The New Role of Impact Intermediaries
By Marta Maretich
The impact landscape is changing fast and progressive impact intermediaries are changing with it, as shown in a recent article by Willy Foote for Forbes.
Foote spoke to Antony Bugg-Levine, head of the Nonprofit Finance Fund (NFF) about some of the current challenges facing impact investing intermediaries. This pair know what they’re talking about: Foote is the founder of Root Capital, one of the leading proponents of impact investing in farming and agriculture in the developing world; Bugg-Levine is a former Rockefellar Foundation director and co-author of Impact Investing: Transforming How We Make Money While Making a Difference, with Jed Emerson. He now leads the NFF, which provides investments and advice to mission-driven organizations.
It emerged that both of these pioneering intermediaries are facing different versions of the same problems at this point in their development:
- – a shortage of best-quality impact investment opportunities;
- – more competition from mainstream lenders and foundations;
- – a rise in risk as their clients face adverse market forces and decreased government support.
As practitioners with long track records, Root Capital and the NFF can be seen as bellwethers for the emerging sector. That they are both seeing the same problems is significant—as is the fact that some of these problems (specifically increased competition) are the result of the growing popularity of impact investing, a movement they helped create. Significant, too is how both intermediaries are changing the way they do business in response to these challenges.
Applying more, better expertise
Both leaders stressed the importance of doing more to help clients to become investment-worthy:
Willy Foote: “At Root Capital, we invest heavily in financial management training and, where necessary, supply chain integration (e.g., between natural product buyers, third-party certifiers, local technical assistance providers, and other social lenders) for both pipeline development and to prepare our clients for long-term, sustainable growth in volatile agricultural commodity markets. While time intensive, our approach bears fruit as these earlier-stage businesses tend to grow, expand their impact, and take on successively larger loans.”
Anthony Bugg-Levine: “We are also increasingly finding in our work that impact investing needs to be understood as one part of a broader “complete capital” solution. The complete capital approach recognizes that enabling organizations to navigate this challenging environment often requires them to fundamentally adapt how they run their operation. This requires not only financial capital (impact investments and grants), but also intellectual capital (the right ideas about what needs to get done), human capital (the management skills and tools to do it) and social capital (the ability to bring different partners to the table). We have built a national consulting practice that provides some of this to our clients alongside our lending capabilities and partner widely to bring the skills we do not have in-house.”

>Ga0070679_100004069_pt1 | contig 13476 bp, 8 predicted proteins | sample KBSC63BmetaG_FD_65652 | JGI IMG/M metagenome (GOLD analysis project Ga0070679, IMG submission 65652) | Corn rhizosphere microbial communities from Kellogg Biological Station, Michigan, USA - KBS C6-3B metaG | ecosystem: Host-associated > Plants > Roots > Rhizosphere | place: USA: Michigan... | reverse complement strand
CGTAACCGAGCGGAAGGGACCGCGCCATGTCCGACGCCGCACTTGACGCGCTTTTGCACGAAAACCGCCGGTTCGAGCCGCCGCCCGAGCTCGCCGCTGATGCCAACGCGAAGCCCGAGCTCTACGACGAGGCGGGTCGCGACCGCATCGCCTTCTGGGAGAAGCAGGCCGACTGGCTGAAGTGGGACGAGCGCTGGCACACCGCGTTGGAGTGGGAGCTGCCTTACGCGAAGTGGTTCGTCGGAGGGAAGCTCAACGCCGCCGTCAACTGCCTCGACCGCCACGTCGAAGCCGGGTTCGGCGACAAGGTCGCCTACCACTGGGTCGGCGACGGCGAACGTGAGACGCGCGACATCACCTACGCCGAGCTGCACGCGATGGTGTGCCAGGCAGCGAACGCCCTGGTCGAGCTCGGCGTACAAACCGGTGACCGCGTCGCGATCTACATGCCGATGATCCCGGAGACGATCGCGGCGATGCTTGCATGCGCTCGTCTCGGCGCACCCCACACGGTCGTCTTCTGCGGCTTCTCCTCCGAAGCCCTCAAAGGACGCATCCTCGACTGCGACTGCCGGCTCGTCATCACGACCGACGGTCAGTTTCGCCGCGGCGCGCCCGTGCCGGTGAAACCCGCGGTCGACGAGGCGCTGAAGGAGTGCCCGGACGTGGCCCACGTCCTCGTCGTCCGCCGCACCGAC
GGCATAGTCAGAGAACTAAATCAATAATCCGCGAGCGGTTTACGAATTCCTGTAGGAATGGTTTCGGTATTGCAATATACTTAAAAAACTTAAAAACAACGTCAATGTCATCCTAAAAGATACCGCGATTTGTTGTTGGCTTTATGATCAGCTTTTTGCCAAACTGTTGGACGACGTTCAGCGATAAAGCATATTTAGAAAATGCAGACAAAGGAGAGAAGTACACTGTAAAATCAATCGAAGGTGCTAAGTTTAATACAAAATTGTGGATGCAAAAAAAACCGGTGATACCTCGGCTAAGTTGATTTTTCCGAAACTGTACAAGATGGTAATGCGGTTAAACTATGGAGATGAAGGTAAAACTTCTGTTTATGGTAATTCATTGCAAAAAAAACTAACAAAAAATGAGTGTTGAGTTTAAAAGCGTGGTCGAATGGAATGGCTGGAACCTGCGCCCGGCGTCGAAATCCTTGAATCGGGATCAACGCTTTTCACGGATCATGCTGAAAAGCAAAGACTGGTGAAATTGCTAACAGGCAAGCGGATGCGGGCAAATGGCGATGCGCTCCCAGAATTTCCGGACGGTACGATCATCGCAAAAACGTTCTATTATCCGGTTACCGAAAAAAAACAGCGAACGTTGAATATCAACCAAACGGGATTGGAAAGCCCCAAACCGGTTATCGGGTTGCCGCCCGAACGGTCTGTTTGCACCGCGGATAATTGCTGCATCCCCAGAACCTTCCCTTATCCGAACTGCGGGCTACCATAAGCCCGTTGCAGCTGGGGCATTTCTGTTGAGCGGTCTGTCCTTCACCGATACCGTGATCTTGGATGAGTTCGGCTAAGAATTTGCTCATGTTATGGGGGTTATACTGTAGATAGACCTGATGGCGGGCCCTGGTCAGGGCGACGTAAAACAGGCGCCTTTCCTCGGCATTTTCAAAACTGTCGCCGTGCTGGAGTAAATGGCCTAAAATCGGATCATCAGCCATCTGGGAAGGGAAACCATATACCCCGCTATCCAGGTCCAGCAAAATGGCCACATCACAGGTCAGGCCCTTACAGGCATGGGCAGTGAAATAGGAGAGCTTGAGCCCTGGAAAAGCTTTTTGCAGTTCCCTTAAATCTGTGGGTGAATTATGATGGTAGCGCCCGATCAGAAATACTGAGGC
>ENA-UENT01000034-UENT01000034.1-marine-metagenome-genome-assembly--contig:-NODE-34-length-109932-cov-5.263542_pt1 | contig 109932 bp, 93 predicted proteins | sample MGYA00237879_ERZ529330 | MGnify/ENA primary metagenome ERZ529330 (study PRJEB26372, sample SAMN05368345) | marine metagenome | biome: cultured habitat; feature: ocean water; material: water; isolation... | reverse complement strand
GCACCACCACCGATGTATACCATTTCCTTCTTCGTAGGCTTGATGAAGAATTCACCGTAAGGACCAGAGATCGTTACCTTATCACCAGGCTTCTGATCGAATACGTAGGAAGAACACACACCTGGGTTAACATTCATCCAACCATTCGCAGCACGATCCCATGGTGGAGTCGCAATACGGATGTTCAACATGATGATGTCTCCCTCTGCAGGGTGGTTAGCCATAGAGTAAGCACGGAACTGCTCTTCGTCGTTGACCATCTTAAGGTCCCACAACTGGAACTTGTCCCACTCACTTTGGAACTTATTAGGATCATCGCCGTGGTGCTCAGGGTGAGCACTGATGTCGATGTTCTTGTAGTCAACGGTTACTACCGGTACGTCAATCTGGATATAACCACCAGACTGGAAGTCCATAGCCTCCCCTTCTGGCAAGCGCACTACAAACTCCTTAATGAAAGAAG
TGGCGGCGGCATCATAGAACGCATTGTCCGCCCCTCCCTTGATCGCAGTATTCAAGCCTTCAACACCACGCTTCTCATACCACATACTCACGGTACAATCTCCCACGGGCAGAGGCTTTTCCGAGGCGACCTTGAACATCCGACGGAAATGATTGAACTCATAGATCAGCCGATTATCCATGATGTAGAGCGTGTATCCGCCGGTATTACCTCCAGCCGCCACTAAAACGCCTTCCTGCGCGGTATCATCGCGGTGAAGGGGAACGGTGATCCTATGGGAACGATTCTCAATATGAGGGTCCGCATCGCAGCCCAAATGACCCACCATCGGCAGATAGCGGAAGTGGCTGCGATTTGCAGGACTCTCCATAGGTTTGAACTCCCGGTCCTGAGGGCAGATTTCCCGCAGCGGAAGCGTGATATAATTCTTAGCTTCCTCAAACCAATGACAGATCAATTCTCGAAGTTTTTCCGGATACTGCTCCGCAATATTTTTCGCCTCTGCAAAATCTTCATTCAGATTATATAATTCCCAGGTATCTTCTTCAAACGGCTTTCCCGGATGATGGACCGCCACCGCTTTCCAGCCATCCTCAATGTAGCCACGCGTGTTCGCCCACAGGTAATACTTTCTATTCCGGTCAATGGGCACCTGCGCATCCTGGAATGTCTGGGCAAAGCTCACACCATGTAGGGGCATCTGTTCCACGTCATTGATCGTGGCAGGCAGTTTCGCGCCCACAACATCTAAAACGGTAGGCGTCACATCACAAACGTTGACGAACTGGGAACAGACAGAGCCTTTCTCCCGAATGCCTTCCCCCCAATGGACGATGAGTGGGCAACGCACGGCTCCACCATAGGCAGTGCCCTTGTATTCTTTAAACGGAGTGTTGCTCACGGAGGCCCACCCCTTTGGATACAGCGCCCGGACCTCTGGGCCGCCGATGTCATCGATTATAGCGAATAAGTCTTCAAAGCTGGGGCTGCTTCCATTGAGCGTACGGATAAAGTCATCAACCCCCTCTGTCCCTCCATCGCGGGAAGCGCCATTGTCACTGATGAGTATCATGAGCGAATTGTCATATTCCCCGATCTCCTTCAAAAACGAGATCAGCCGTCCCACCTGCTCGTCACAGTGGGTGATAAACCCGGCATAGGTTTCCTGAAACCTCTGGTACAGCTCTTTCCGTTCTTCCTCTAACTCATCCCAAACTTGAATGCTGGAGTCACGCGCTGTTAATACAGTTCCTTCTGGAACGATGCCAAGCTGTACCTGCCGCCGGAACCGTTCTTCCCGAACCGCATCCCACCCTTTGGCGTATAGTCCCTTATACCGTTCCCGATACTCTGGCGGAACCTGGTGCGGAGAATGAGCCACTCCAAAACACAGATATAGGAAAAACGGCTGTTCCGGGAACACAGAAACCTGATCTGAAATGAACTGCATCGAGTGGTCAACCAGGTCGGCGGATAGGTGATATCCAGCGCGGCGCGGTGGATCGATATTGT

A deeper, broader skill pool
The idea of intensive investor engagement is not new. Venture philanthropists, like members of EVPA and the AVPN have been doing it for years, as have traditional venture capitalists.
What is new is the depth and extent of the expertise now held by some impact intermediaries, the fruit of years of doing deals in the real world and building their pool of skills to meet the needs of their clients. Judging by what Bugg-Levine and Foote are saying, these skills have now reached a high level. They are being strategically cultivated by intermediaries and by educational institutions now establishing courses to train the impact professionals of the future. What’s more, this highly specialist expertise forms an increasingly important part of what intermediaries see themselves bringing to the impact equation.
New role for intermediaries: helping other impact investors
And that’s not all: In another part of the interview Bugg Levine describes a brand new role for intermediaries: deploying their expertise to support other impact investors.
“We also see great opportunity in helping the new group of impact investors do deals themselves,” he says. “Instead of worrying about competing for deals with these foundations, private bank clients and family offices, we are partnering and advising; we are drawing on our experience and track record of making investments to help them be smarter and more efficient in their investing.”
His comments struck a chord with us at Maximpact. Part of our mission is to bring new investors into the impact arena; another part is to strengthen impact investing practice. So we think this evolution in impact intermediaries is a positive step with the potential to broaden the uptake of impact investing among new investors; and make impact outcomes more effective. By honing their expertise and, crucially, making it available to other impact investors, highly-skilled intermediaries can do even more accelerate the pace of impact investing. And that, in our eyes, can only be a good thing.